What’s best for ME?

Deciding what is best for me may be a simple equation. Weigh both sides and see which option tips more positive. Logic says to pick the most beneficial one. Right?

Yes, but sometimes it isn’t so clear cut. It’s all about profits and losses and sometimes the statement carries hidden costs.

I am presently facing a dilemma where I must choose between two options. Both have obvious benefits and both have some drawbacks. How do I establish the weight of each of these, their respective value, in order to calculate the overall advantage of each side?

As I make the list of pros and cons, I look at how the two options affect me and my life. I will look at gratification, opportunities to fulfill my needs from the bottom up, how the situations make me feel inside and how they affect my immediate environment which in turn will affect me. Each of these points has value to be established. Each of these points also deserves careful evaluation.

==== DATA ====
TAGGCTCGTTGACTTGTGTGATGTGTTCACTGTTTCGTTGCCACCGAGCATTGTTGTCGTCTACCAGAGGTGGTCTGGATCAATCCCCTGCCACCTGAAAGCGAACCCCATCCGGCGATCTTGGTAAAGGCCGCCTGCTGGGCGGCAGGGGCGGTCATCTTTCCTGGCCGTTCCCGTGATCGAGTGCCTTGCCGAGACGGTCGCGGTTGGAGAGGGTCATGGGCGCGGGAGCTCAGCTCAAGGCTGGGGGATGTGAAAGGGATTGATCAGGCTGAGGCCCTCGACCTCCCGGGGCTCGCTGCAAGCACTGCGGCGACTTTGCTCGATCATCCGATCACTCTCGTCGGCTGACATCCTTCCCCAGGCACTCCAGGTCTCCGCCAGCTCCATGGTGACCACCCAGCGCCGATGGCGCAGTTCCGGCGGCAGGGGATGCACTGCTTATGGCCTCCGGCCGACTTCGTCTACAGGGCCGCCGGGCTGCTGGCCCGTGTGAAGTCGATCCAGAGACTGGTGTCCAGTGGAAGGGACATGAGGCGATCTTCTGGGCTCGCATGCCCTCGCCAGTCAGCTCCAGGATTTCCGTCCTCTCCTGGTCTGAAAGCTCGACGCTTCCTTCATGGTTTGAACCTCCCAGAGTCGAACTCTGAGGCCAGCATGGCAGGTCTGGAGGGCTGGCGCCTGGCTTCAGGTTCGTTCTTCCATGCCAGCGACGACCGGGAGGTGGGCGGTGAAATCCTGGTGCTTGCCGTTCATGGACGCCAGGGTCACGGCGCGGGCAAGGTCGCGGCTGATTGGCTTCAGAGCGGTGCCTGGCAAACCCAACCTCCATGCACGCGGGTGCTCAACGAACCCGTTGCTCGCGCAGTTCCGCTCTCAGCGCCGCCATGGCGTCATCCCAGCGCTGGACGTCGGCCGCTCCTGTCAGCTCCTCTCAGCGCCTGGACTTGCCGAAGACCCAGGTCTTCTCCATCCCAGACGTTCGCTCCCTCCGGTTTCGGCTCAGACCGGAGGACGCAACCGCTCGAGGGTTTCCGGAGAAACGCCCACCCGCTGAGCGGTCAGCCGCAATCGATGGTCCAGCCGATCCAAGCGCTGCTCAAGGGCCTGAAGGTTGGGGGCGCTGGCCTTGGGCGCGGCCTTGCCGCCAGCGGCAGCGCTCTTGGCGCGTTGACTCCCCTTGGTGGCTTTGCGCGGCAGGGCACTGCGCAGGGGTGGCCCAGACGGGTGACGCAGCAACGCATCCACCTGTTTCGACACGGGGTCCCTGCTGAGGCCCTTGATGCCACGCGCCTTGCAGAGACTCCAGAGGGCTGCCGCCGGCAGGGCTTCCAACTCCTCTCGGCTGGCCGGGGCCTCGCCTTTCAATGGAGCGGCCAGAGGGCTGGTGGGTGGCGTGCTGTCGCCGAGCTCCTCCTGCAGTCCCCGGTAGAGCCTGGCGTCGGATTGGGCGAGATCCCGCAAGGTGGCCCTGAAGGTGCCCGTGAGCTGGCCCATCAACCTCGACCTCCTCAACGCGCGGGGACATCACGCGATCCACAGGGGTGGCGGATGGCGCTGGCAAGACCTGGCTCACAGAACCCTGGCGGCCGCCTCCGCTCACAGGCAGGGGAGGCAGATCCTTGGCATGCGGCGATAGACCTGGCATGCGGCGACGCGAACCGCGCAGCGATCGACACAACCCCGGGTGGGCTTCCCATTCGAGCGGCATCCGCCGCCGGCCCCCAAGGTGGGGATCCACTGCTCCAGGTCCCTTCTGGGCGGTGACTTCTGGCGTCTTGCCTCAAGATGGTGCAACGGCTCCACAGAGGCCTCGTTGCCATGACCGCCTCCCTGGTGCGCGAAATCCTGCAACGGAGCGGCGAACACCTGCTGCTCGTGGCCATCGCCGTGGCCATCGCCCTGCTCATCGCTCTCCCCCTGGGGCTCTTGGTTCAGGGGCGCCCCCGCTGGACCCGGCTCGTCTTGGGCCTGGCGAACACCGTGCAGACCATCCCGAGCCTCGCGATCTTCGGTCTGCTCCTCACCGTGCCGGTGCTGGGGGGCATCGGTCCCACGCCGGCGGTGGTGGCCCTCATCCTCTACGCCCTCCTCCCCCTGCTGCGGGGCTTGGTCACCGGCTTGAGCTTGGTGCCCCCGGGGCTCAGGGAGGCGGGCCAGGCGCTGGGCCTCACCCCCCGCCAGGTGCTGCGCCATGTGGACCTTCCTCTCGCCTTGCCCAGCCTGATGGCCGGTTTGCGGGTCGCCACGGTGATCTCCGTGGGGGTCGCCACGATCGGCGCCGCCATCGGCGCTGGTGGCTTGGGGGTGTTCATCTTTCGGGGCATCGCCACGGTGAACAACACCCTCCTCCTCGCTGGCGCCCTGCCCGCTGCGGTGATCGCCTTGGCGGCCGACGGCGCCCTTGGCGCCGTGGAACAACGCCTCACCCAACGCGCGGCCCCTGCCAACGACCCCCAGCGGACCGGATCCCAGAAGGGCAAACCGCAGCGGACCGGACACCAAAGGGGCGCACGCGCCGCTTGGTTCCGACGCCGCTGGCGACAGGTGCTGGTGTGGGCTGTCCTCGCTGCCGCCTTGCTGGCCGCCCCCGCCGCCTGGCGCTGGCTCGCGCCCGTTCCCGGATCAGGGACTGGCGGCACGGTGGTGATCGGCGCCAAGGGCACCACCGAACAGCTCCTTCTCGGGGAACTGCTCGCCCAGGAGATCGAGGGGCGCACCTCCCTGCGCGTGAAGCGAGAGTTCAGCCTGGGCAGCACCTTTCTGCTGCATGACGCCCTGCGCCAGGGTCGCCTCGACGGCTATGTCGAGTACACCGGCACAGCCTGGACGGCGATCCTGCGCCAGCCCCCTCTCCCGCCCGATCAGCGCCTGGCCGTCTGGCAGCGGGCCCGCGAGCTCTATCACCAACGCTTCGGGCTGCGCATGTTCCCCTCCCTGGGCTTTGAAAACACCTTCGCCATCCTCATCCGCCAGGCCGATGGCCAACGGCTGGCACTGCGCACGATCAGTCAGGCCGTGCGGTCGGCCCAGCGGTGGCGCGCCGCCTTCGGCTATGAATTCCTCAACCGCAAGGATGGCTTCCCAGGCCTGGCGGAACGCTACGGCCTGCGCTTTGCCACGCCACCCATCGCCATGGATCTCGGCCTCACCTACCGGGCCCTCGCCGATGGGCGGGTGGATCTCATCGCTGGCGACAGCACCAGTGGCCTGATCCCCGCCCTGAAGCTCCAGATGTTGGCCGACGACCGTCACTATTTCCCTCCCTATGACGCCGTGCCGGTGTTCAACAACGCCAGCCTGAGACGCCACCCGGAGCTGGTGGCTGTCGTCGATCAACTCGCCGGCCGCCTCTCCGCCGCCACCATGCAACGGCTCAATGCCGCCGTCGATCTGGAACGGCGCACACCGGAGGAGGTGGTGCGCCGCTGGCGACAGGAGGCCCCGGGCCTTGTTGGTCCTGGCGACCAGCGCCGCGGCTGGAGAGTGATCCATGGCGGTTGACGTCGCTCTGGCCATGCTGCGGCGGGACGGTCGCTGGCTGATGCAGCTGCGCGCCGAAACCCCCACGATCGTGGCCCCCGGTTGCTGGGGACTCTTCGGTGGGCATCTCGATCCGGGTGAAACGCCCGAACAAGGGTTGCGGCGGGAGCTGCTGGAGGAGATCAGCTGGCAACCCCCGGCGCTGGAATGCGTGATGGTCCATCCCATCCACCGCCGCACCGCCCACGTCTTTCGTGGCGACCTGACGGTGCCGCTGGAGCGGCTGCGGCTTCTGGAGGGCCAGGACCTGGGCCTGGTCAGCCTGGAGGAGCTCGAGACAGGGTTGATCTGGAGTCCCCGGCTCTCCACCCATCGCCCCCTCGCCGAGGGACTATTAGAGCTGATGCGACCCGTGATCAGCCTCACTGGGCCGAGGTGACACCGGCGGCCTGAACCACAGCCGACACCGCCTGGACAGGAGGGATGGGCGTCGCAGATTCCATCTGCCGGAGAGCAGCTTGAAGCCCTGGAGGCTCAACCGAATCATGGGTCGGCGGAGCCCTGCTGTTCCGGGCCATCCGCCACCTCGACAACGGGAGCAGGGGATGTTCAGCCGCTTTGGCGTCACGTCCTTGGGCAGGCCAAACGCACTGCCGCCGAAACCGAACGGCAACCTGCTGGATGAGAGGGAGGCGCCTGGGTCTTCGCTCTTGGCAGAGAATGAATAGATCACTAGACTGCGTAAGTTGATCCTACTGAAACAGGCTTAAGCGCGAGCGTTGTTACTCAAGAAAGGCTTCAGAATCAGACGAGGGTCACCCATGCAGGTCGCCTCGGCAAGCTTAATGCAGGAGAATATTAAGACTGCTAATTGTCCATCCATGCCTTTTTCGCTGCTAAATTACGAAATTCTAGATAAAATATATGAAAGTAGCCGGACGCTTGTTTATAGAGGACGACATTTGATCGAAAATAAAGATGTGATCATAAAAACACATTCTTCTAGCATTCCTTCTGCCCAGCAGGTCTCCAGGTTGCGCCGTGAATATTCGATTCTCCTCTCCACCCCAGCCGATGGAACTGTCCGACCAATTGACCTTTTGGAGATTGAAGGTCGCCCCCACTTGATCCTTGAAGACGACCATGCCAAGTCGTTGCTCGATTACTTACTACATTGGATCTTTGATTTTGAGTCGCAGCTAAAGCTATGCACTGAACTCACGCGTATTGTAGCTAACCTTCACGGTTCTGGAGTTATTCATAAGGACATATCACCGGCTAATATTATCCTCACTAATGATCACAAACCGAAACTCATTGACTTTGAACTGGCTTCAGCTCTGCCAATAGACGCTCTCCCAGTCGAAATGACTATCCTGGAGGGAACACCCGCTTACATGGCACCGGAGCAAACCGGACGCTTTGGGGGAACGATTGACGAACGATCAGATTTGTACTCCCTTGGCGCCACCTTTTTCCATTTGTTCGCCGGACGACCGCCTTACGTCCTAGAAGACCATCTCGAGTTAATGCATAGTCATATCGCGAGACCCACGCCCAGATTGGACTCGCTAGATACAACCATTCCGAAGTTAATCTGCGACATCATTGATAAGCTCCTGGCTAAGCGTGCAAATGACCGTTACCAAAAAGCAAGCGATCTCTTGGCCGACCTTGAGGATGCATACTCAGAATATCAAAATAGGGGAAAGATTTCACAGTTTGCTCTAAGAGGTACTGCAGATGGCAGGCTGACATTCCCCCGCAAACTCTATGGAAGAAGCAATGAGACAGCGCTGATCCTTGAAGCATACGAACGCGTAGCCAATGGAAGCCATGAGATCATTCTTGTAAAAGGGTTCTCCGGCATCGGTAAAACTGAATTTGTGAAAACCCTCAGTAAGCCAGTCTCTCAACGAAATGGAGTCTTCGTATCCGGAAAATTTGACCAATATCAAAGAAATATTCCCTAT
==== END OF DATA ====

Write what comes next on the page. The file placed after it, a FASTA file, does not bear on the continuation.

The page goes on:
My main concern today is gratification as it seems to be a major issue for me. It may also play a big role in your decisions. It is in my opinion the one type of benefit that should be placed under the microscope as it isn’t always what it seems.